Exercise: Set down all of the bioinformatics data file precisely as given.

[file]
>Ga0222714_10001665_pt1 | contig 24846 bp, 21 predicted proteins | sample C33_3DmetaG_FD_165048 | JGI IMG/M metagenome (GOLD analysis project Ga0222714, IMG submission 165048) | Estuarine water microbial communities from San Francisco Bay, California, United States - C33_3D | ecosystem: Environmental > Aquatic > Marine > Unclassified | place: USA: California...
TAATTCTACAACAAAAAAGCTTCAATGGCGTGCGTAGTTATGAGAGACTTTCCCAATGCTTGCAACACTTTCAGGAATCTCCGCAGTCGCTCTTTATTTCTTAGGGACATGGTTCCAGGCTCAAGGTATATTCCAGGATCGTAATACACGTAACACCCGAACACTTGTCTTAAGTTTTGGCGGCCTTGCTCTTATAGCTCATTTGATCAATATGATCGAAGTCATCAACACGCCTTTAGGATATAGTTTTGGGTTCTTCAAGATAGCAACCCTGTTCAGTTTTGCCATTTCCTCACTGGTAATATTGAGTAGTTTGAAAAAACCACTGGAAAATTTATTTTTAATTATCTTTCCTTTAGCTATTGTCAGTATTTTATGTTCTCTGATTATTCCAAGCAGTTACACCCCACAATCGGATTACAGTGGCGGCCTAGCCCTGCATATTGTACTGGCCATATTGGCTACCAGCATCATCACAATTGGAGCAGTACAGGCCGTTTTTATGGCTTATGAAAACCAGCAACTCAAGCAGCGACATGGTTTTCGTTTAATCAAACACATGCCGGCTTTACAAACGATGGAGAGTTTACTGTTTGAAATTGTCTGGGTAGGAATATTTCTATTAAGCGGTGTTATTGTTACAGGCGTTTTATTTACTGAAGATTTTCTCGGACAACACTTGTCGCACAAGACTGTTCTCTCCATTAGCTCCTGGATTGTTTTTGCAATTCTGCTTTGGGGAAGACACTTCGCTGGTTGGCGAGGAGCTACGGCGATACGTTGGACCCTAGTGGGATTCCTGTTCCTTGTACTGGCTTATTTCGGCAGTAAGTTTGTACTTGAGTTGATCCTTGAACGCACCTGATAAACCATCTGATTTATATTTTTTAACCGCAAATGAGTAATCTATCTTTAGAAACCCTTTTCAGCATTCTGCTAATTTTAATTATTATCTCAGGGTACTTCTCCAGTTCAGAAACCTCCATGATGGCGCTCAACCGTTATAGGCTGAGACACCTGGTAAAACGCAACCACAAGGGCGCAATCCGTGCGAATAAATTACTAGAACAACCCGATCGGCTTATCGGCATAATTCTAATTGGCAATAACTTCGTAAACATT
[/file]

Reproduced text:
>Ga0222714_10001665_pt1 | contig 24846 bp, 21 predicted proteins | sample C33_3DmetaG_FD_165048 | JGI IMG/M metagenome (GOLD analysis project Ga0222714, IMG submission 165048) | Estuarine water microbial communities from San Francisco Bay, California, United States - C33_3D | ecosystem: Environmental > Aquatic > Marine > Unclassified | place: USA: California...
TAATTCTACAACAAAAAAGCTTCAATGGCGTGCGTAGTTATGAGAGACTTTCCCAATGCTTGCAACACTTTCAGGAATCTCCGCAGTCGCTCTTTATTTCTTAGGGACATGGTTCCAGGCTCAAGGTATATTCCAGGATCGTAATACACGTAACACCCGAACACTTGTCTTAAGTTTTGGCGGCCTTGCTCTTATAGCTCATTTGATCAATATGATCGAAGTCATCAACACGCCTTTAGGATATAGTTTTGGGTTCTTCAAGATAGCAACCCTGTTCAGTTTTGCCATTTCCTCACTGGTAATATTGAGTAGTTTGAAAAAACCACTGGAAAATTTATTTTTAATTATCTTTCCTTTAGCTATTGTCAGTATTTTATGTTCTCTGATTATTCCAAGCAGTTACACCCCACAATCGGATTACAGTGGCGGCCTAGCCCTGCATATTGTACTGGCCATATTGGCTACCAGCATCATCACAATTGGAGCAGTACAGGCCGTTTTTATGGCTTATGAAAACCAGCAACTCAAGCAGCGACATGGTTTTCGTTTAATCAAACACATGCCGGCTTTACAAACGATGGAGAGTTTACTGTTTGAAATTGTCTGGGTAGGAATATTTCTATTAAGCGGTGTTATTGTTACAGGCGTTTTATTTACTGAAGATTTTCTCGGACAACACTTGTCGCACAAGACTGTTCTCTCCATTAGCTCCTGGATTGTTTTTGCAATTCTGCTTTGGGGAAGACACTTCGCTGGTTGGCGAGGAGCTACGGCGATACGTTGGACCCTAGTGGGATTCCTGTTCCTTGTACTGGCTTATTTCGGCAGTAAGTTTGTACTTGAGTTGATCCTTGAACGCACCTGATAAACCATCTGATTTATATTTTTTAACCGCAAATGAGTAATCTATCTTTAGAAACCCTTTTCAGCATTCTGCTAATTTTAATTATTATCTCAGGGTACTTCTCCAGTTCAGAAACCTCCATGATGGCGCTCAACCGTTATAGGCTGAGACACCTGGTAAAACGCAACCACAAGGGCGCAATCCGTGCGAATAAATTACTAGAACAACCCGATCGGCTTATCGGCATAATTCTAATTGGCAATAACTTCGTAAACATT